Normally I practice the teachings of Buddha, about letting go—of past regrets, future worries—but sometimes I am unable to do so. Last night was one of those times. I’m still working on it this morning. Or maybe I should say this mourning, because I am in this situation because of a loss—the loss of the man I married, who was my partner and who could at times take care of me when I needed it, as in today. Now I have to take care of myself, as well as of him. I’m doing the best I can, but it doesn’t always feel like it’s good enough.

Celebration and mourning. One coin, two sides.



Stroke Happens Now Available

7 Nov

I am pleased to announce that Stroke Happens: A Caretaker’s Memoir, is now available on Amazon in electronic and paperback forms. Here is a link to the latter:


Please share with anyone you think would benefit from reading. Here is the book description:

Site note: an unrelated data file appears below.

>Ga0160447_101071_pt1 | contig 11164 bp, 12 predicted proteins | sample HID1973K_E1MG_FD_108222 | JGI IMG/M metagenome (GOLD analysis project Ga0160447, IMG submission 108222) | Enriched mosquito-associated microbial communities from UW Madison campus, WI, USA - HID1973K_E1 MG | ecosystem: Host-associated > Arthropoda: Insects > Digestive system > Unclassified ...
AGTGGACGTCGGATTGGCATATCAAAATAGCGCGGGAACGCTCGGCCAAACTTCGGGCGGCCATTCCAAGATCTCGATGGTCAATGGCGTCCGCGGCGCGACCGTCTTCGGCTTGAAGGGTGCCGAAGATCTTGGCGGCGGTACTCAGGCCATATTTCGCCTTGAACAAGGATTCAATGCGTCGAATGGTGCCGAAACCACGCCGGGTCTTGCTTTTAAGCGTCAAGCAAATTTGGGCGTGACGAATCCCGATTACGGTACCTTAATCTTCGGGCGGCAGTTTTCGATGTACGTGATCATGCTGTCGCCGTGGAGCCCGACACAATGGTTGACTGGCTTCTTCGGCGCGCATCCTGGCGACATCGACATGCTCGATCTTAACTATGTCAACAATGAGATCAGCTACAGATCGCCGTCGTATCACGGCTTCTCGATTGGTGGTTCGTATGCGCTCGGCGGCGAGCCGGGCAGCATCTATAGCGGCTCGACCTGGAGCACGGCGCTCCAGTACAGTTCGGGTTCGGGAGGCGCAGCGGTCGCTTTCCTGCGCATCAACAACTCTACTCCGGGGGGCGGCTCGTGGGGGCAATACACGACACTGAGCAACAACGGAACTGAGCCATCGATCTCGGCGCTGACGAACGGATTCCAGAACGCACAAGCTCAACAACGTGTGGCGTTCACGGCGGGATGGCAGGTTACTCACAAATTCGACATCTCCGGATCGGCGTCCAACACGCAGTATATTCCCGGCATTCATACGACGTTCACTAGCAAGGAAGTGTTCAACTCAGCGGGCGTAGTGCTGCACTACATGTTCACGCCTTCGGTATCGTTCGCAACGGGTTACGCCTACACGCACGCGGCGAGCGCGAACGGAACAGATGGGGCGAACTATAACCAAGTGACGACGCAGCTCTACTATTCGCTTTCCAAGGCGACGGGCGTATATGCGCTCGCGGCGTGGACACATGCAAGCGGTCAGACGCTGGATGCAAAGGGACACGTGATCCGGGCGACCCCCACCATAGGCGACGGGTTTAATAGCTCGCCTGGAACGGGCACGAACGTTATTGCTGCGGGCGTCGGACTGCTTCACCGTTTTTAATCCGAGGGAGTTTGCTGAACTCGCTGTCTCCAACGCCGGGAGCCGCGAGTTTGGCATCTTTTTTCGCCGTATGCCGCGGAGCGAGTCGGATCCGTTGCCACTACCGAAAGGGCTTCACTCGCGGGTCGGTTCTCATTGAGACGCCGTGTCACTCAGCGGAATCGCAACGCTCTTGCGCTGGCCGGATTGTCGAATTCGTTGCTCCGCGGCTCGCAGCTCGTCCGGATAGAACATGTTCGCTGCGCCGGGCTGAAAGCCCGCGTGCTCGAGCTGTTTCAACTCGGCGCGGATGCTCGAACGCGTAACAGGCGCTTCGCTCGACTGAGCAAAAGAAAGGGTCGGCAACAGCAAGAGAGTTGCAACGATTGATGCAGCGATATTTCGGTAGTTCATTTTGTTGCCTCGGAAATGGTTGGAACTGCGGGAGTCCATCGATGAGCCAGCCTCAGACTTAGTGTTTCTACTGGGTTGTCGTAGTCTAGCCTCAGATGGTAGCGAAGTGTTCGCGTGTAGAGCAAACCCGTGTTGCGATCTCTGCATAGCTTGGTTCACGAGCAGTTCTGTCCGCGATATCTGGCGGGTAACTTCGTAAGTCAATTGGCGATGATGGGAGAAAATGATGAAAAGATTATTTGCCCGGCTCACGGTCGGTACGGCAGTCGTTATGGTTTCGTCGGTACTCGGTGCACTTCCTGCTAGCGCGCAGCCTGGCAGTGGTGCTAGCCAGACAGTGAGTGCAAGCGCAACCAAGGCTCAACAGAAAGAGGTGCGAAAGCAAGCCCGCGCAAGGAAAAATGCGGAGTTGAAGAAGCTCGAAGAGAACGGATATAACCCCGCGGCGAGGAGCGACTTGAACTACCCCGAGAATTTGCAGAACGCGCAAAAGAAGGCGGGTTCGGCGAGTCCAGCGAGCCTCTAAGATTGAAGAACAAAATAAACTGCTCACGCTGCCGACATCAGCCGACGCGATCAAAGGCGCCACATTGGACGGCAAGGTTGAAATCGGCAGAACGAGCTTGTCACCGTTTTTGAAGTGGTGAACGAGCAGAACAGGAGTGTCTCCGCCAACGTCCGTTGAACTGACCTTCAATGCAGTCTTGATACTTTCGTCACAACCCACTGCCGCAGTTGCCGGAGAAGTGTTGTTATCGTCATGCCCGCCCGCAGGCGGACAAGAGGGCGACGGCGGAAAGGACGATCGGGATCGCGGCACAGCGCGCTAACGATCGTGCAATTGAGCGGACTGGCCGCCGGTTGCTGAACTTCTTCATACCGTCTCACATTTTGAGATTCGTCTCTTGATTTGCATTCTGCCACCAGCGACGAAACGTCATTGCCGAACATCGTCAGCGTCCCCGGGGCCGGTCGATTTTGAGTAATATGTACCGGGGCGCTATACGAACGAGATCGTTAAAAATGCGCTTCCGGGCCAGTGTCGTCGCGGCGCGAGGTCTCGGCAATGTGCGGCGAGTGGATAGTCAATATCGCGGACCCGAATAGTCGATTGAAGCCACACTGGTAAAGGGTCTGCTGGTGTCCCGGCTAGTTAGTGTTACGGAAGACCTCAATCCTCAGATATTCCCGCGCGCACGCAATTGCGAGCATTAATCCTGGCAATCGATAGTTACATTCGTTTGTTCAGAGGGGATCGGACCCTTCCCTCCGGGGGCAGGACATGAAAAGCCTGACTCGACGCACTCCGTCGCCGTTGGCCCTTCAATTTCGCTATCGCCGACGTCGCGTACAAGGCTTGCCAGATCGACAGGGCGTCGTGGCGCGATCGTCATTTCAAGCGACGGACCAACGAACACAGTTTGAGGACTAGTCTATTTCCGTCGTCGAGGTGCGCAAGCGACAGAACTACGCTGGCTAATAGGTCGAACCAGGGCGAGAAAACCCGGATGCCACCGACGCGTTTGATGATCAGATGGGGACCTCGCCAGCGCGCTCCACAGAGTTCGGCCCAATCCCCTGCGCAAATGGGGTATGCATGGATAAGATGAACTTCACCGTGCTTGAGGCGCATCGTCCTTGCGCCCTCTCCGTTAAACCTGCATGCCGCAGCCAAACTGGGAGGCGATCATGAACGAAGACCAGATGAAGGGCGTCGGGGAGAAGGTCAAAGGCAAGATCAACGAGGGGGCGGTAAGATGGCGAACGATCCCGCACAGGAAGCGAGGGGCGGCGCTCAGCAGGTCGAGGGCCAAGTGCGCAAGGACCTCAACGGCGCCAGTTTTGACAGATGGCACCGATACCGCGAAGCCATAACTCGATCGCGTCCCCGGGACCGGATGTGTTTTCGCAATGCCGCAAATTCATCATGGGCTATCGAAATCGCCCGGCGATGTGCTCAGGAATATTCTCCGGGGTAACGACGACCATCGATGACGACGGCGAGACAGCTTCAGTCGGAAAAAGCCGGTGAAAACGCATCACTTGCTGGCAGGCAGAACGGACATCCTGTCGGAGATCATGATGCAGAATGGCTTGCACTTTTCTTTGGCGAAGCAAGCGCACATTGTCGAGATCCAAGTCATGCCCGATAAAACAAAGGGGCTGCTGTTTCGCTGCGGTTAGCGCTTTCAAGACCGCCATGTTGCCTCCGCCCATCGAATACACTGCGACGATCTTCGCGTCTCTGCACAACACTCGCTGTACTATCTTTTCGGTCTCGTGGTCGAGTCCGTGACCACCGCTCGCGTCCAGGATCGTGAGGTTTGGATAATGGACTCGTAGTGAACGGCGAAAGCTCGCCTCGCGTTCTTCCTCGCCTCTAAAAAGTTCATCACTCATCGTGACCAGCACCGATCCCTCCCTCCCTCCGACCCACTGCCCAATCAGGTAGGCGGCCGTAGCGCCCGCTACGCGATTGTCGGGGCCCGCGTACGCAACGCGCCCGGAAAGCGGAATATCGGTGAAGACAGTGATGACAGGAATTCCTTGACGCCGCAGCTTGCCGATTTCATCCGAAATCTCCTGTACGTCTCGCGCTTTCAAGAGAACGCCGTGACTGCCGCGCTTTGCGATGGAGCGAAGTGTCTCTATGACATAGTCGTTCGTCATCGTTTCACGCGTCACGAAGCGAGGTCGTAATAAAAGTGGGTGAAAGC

“When he was 56 years old, my husband, Chuck, suffered a massive stroke that nearly killed him. Literally, overnight, our life changed. After almost losing his life, Chuck lost his speech and the use of his right arm and underwent months of hospitalization, rehab and therapy. Stroke Happens tells the story of his arduous journey toward recovery and my transformation from wife to caretaker. It’s a story of hope, despair, acceptance, and love; but most of all, survival.”

And the author photo:

Chuck and Laura.jpg

While I would rather it have been published by a press, I just could not break in. Oh well, maybe someone will discover me? It’s a pretty thought, anyway.

If you read it, feel free to send me your thoughts on it. And many thanks if you do either.



Stroke Epigraph

2 Nov

Waiting to hear if I will be able to use this poem, by my late friend John Stone, doctor and poet, as an epigraph for my manuscript.


I imagine his bedroom
where he woke this morning
to find half his singing nerves
numb and silent

his tongue halved and pulling
the cold words cramping in his throat

half a world gone in each eye.

I dream
his darkened bedroom
where last night
his mind meshed
in its last unaltered thinking

where now
these work shoes
will unwalk
against the wall.

–John Stone